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Cottonwood Heights Journal

‘Turning the Tide:’ Brighton theatre ties into ocean theme to engage audiences

Oct 01, 2022 06:09PM ● By Julie Slama

By Julie Slama | [email protected]

In September, Brighton High thespians could be found in rehearsals for both the Utah’s 46th annual high school Shakespearean competition as well as for “SpongeBob SquarePants: The Broadway Musical.”

Set to compete Sept. 29 through Oct. 1 in Cedar City, the students plan to present “The Tempest” as their ensemble piece. Students also will compete in scenes and monologues as well as in dance and in the Tech Olympics.

“At the end of the school year, my kids actually do what we call a Shakespeare Super Bowl where they look at the plays to choose to perform,” Brighton theatre director Makayla Conner said. “I want them to rotate through the different categories of plays, so I let them pick a history, a drama, a comedy, or what we call ‘weirdos.’ They're the plays that don't really fit into a category. Then I give them a list of plays from the category, and this past spring, they all voted on ‘The Tempest’ from that.”

The thespians will return from the festival to present their pieces for the community at 7 p.m., Oct. 3 on the school stage, 2220 E. Bengal Blvd. Admission is free.

After this performance, the Bengals will put on “SpongeBob” at 7 p.m., Dec. 1-3. There also is a 2 p.m. matinee on Dec. 3. Tickets are $8 for adults and $5 for students and seniors.

“I like it because it has a very good overall message about inclusion and making sure that everyone feels capable of what they can do. I thought that after a hiatus of performance with a whole lot of things being canceled, it sent a nice message of you can still do what you want to do and have all of the competence in the world doing it. It also has an ability to cast any person in any role so that gives us a little bit of flexibility with who we cast,” she said.

Brighton students, as well as Butler Middle, can audition for the roles.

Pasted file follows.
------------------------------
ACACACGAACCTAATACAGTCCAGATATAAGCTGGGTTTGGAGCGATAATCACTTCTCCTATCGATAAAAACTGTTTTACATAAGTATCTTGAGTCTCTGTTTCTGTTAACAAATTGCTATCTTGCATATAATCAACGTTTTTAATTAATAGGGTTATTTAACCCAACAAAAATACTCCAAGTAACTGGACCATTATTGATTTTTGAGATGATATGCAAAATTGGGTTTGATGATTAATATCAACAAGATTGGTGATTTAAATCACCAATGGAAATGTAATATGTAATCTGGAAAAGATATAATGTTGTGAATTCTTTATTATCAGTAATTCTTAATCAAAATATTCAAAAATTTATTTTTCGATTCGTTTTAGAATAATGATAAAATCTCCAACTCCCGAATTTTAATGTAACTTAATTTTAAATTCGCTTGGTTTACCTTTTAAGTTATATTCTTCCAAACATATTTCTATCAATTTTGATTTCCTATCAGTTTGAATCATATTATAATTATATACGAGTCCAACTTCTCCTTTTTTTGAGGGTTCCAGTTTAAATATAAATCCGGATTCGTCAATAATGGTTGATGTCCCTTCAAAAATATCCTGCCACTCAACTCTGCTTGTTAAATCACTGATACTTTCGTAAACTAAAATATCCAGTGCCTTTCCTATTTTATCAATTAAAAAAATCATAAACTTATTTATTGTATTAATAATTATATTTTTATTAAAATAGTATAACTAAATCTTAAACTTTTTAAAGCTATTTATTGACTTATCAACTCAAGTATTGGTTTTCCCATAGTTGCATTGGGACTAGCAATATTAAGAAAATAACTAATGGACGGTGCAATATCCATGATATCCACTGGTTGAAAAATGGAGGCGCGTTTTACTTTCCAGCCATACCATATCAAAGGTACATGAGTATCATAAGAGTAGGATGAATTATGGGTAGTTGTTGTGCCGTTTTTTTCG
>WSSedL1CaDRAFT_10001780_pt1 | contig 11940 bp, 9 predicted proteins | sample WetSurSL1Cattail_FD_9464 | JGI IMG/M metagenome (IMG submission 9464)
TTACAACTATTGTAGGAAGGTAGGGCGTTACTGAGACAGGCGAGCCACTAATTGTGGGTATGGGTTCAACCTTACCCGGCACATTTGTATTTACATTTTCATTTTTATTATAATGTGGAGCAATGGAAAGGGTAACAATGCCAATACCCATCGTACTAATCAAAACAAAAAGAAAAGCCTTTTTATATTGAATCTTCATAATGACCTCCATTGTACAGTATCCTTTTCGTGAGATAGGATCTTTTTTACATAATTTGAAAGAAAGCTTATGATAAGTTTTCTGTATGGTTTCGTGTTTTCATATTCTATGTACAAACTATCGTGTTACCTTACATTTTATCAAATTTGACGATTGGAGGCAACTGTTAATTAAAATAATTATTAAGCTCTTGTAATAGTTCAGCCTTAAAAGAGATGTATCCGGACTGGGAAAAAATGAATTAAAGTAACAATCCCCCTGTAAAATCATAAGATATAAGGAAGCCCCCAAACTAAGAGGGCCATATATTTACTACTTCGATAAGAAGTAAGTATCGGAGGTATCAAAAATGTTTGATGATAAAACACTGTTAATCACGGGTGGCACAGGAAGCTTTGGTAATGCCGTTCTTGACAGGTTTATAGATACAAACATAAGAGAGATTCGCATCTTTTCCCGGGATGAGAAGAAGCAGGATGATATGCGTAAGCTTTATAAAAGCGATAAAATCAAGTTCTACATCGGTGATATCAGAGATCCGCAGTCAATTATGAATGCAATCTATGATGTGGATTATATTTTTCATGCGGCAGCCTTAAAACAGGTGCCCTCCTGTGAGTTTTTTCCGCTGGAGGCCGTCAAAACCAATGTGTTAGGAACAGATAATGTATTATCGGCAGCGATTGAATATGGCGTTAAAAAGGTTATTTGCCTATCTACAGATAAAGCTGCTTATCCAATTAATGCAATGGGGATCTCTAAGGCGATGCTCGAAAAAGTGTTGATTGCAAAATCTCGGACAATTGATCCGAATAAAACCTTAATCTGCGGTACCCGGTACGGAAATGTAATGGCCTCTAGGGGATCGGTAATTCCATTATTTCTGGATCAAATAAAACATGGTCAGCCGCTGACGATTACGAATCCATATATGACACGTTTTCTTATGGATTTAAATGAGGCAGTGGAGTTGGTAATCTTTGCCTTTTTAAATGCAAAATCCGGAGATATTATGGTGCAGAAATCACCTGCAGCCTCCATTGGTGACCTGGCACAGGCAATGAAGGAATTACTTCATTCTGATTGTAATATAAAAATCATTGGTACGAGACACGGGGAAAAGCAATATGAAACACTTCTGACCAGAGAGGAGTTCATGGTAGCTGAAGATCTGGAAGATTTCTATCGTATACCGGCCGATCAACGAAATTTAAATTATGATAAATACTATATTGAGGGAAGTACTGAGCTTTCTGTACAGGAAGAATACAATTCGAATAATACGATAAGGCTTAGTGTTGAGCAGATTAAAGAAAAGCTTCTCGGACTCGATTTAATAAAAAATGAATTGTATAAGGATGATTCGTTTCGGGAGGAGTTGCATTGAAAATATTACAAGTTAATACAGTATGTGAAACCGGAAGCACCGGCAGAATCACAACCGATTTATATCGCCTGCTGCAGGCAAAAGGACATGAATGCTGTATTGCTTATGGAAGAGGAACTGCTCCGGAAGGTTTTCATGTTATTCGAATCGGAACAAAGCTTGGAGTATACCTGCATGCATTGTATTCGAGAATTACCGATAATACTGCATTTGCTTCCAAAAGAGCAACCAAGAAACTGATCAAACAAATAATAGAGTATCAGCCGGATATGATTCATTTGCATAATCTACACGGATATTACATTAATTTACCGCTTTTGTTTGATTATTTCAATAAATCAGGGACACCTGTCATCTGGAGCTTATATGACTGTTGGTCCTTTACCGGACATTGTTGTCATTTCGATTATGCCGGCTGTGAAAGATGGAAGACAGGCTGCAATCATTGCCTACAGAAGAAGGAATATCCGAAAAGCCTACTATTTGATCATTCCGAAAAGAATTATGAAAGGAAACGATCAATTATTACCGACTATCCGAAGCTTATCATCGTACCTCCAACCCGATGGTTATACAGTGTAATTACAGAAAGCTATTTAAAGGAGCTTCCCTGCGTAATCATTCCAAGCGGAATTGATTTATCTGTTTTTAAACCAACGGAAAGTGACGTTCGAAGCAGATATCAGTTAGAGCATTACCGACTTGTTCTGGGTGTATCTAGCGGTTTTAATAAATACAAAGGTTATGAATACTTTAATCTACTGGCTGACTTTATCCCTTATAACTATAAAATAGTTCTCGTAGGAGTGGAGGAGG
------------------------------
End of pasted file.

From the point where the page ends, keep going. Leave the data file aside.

“We’re hoping to help build the theatre programs and give the Butler kids more opportunities to perform because they don't have a musical that they do every year,” Conner said.

The following week, at 7 p.m., Dec. 10, there will be an improv night, where the 10-member team will put on a show of improv games. Traditionally, the theme in December is “flannel night.” A spring show on May 5, 2023 also is planned. Tickets are $4 for the Little Theatre production.

In January, students will attend the Utah Theater Association workshops at Utah Valley University.

On March 2-4, 2023, Brighton will put on “Night Witches,” named after the all-female Soviet Air Forces World War II aviators whose biplanes the Germans said sounded like broomsticks.  The show will begin at 7 p.m. nightly and will have a 2 p.m. Saturday matinee. Tickets will be $8 for adults and $5 for seniors and students.

“It’s about this women bomber regiment in Russia that would attack planes at night at bases so the Nazis couldn't sleep, which could lead to their demise,” she said. “Because they were women, their planes weren’t the best; they were built out of just wood and canvas. So, when they got attacked, they would go down very quickly. It’s based off of a true group of women and it’s written by a local playwright, Rachel Bulitz, who has a freshman attending Brighton.”

Conner hopes to set up a time for Bulitz to talk to her students about the play as well as the process of writing it.

“Night Witches” also will double as their region and state one-act competition piece, she said, adding that the school will host the region one-act competition on March 8, 2023. Individual competitions will also take place in March and then state will be April 20-22, 2023 at Viewmont High.

The season will end April 27-29, 2023 with a devised one-act piece.

“The production company will write a play later in the year and then perform it. It's usually a 40-minute play and then, they’ll also perform their individual events from state,” Conner said. “We’ve done it for two years, so this is the third time my students will be writing their original one-act play.”

Previous plays include a murder-mystery farce called “Postmortem” that centered around who killed the town mayor “with kooky characters very much like ‘Clue’ and it ended up being fun” and a more serious play named “Detached,” where a character has a fight with his best friend, but when he tries to apologize, he discovers he can’t because they’re actually characters in a play and the writer wrote them out “so it was really dark, but actually cool because it was a story of grief and they went through those stages in their story.”

Tickets will be limited, with only 80 seats per performance, and will cost $5. This also will serve as a fundraiser for the theatre department.

Students also are involved in the school theatre club, under the leadership of a nine-member council. This year’s kick-off began with a water balloon fight social to match the theme, “Turning the Tide” which tied into this season’s shows, and “that they want to keep making change in waves throughout the community with the shows we do, so ‘Turning the Tide’ means they changed lives with what they're putting out in th